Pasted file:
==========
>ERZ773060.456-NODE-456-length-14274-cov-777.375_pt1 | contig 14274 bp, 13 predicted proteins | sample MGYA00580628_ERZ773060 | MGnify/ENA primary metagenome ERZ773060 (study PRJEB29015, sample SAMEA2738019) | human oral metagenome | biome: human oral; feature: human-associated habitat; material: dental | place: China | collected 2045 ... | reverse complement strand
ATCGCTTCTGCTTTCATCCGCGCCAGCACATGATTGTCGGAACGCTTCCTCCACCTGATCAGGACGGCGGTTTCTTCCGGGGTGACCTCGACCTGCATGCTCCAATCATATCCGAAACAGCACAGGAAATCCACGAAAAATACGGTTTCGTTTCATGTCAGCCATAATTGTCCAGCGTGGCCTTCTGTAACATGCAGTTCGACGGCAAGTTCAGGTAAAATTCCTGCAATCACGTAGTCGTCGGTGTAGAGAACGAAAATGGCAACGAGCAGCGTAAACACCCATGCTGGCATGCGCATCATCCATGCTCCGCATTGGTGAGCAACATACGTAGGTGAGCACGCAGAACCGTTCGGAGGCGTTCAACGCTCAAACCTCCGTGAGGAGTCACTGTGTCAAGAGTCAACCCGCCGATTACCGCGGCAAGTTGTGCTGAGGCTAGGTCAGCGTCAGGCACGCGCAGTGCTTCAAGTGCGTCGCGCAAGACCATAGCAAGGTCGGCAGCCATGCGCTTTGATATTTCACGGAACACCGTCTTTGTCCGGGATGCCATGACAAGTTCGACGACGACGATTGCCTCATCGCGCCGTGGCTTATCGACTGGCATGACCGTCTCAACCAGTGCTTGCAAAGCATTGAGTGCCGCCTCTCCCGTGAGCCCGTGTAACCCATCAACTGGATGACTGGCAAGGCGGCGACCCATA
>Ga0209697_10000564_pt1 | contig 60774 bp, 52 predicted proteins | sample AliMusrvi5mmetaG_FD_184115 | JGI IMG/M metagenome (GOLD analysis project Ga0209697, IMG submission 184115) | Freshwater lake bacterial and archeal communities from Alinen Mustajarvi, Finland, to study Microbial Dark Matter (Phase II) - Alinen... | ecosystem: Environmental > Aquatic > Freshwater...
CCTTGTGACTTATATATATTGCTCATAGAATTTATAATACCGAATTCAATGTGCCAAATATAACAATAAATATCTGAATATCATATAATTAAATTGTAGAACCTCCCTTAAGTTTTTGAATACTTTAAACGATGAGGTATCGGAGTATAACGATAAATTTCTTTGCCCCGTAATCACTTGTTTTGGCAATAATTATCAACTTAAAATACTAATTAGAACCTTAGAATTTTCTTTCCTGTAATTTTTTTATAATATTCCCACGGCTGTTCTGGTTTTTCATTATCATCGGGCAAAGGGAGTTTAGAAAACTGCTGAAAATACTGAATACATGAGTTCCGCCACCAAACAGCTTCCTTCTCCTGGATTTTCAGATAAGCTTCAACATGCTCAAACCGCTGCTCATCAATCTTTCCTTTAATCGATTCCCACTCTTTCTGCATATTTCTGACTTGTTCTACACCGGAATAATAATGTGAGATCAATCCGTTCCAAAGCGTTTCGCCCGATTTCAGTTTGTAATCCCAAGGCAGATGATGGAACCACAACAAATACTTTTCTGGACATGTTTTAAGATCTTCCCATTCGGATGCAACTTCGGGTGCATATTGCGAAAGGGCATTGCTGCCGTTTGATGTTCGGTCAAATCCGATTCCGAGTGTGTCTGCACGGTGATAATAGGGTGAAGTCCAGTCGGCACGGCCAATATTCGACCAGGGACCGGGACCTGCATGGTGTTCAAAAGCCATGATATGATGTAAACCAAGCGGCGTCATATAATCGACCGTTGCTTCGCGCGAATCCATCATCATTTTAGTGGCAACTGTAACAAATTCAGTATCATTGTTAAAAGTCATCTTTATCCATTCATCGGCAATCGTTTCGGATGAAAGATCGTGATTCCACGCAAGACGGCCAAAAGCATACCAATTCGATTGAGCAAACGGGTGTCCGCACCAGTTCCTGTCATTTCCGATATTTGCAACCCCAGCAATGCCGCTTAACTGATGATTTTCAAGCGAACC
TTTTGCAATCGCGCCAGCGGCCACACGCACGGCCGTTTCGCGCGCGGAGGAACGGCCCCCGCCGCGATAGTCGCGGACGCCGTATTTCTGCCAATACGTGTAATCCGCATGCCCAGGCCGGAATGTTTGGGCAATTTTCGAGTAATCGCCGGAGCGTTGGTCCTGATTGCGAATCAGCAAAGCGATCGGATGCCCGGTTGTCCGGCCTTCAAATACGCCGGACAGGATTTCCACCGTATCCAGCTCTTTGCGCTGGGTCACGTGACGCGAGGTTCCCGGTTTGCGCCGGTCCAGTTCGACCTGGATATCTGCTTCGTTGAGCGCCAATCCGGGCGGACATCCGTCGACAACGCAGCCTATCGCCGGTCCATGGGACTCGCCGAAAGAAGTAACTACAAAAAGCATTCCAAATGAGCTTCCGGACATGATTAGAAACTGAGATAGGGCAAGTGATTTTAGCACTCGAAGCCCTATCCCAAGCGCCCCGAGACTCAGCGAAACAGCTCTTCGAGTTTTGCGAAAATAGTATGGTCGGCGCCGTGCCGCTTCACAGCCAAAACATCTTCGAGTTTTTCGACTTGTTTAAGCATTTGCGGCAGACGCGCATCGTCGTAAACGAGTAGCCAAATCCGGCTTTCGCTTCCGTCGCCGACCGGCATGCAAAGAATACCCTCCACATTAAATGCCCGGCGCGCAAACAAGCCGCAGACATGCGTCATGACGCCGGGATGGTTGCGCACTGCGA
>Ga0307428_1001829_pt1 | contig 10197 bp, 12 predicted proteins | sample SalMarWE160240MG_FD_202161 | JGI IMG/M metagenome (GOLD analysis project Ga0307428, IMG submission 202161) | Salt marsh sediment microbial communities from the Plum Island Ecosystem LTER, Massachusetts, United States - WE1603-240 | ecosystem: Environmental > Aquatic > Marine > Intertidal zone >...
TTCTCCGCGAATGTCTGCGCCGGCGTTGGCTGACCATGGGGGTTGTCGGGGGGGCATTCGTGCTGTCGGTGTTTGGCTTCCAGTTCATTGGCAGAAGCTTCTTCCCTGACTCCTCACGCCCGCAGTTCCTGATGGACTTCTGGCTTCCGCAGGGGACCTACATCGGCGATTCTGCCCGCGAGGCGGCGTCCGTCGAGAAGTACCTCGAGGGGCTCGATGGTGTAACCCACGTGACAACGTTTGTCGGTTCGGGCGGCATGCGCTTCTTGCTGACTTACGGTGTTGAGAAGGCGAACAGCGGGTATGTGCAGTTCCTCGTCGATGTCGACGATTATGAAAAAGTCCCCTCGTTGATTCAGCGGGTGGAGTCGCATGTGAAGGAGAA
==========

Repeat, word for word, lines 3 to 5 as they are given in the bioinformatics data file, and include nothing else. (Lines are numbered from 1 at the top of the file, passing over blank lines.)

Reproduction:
>Ga0209697_10000564_pt1 | contig 60774 bp, 52 predicted proteins | sample AliMusrvi5mmetaG_FD_184115 | JGI IMG/M metagenome (GOLD analysis project Ga0209697, IMG submission 184115) | Freshwater lake bacterial and archeal communities from Alinen Mustajarvi, Finland, to study Microbial Dark Matter (Phase II) - Alinen... | ecosystem: Environmental > Aquatic > Freshwater...
CCTTGTGACTTATATATATTGCTCATAGAATTTATAATACCGAATTCAATGTGCCAAATATAACAATAAATATCTGAATATCATATAATTAAATTGTAGAACCTCCCTTAAGTTTTTGAATACTTTAAACGATGAGGTATCGGAGTATAACGATAAATTTCTTTGCCCCGTAATCACTTGTTTTGGCAATAATTATCAACTTAAAATACTAATTAGAACCTTAGAATTTTCTTTCCTGTAATTTTTTTATAATATTCCCACGGCTGTTCTGGTTTTTCATTATCATCGGGCAAAGGGAGTTTAGAAAACTGCTGAAAATACTGAATACATGAGTTCCGCCACCAAACAGCTTCCTTCTCCTGGATTTTCAGATAAGCTTCAACATGCTCAAACCGCTGCTCATCAATCTTTCCTTTAATCGATTCCCACTCTTTCTGCATATTTCTGACTTGTTCTACACCGGAATAATAATGTGAGATCAATCCGTTCCAAAGCGTTTCGCCCGATTTCAGTTTGTAATCCCAAGGCAGATGATGGAACCACAACAAATACTTTTCTGGACATGTTTTAAGATCTTCCCATTCGGATGCAACTTCGGGTGCATATTGCGAAAGGGCATTGCTGCCGTTTGATGTTCGGTCAAATCCGATTCCGAGTGTGTCTGCACGGTGATAATAGGGTGAAGTCCAGTCGGCACGGCCAATATTCGACCAGGGACCGGGACCTGCATGGTGTTCAAAAGCCATGATATGATGTAAACCAAGCGGCGTCATATAATCGACCGTTGCTTCGCGCGAATCCATCATCATTTTAGTGGCAACTGTAACAAATTCAGTATCATTGTTAAAAGTCATCTTTATCCATTCATCGGCAATCGTTTCGGATGAAAGATCGTGATTCCACGCAAGACGGCCAAAAGCATACCAATTCGATTGAGCAAACGGGTGTCCGCACCAGTTCCTGTCATTTCCGATATTTGCAACCCCAGCAATGCCGCTTAACTGATGATTTTCAAGCGAACC
TTTTGCAATCGCGCCAGCGGCCACACGCACGGCCGTTTCGCGCGCGGAGGAACGGCCCCCGCCGCGATAGTCGCGGACGCCGTATTTCTGCCAATACGTGTAATCCGCATGCCCAGGCCGGAATGTTTGGGCAATTTTCGAGTAATCGCCGGAGCGTTGGTCCTGATTGCGAATCAGCAAAGCGATCGGATGCCCGGTTGTCCGGCCTTCAAATACGCCGGACAGGATTTCCACCGTATCCAGCTCTTTGCGCTGGGTCACGTGACGCGAGGTTCCCGGTTTGCGCCGGTCCAGTTCGACCTGGATATCTGCTTCGTTGAGCGCCAATCCGGGCGGACATCCGTCGACAACGCAGCCTATCGCCGGTCCATGGGACTCGCCGAAAGAAGTAACTACAAAAAGCATTCCAAATGAGCTTCCGGACATGATTAGAAACTGAGATAGGGCAAGTGATTTTAGCACTCGAAGCCCTATCCCAAGCGCCCCGAGACTCAGCGAAACAGCTCTTCGAGTTTTGCGAAAATAGTATGGTCGGCGCCGTGCCGCTTCACAGCCAAAACATCTTCGAGTTTTTCGACTTGTTTAAGCATTTGCGGCAGACGCGCATCGTCGTAAACGAGTAGCCAAATCCGGCTTTCGCTTCCGTCGCCGACCGGCATGCAAAGAATACCCTCCACATTAAATGCCCGGCGCGCAAACAAGCCGCAGACATGCGTCATGACGCCGGGATGGTTGCGCACTGCGA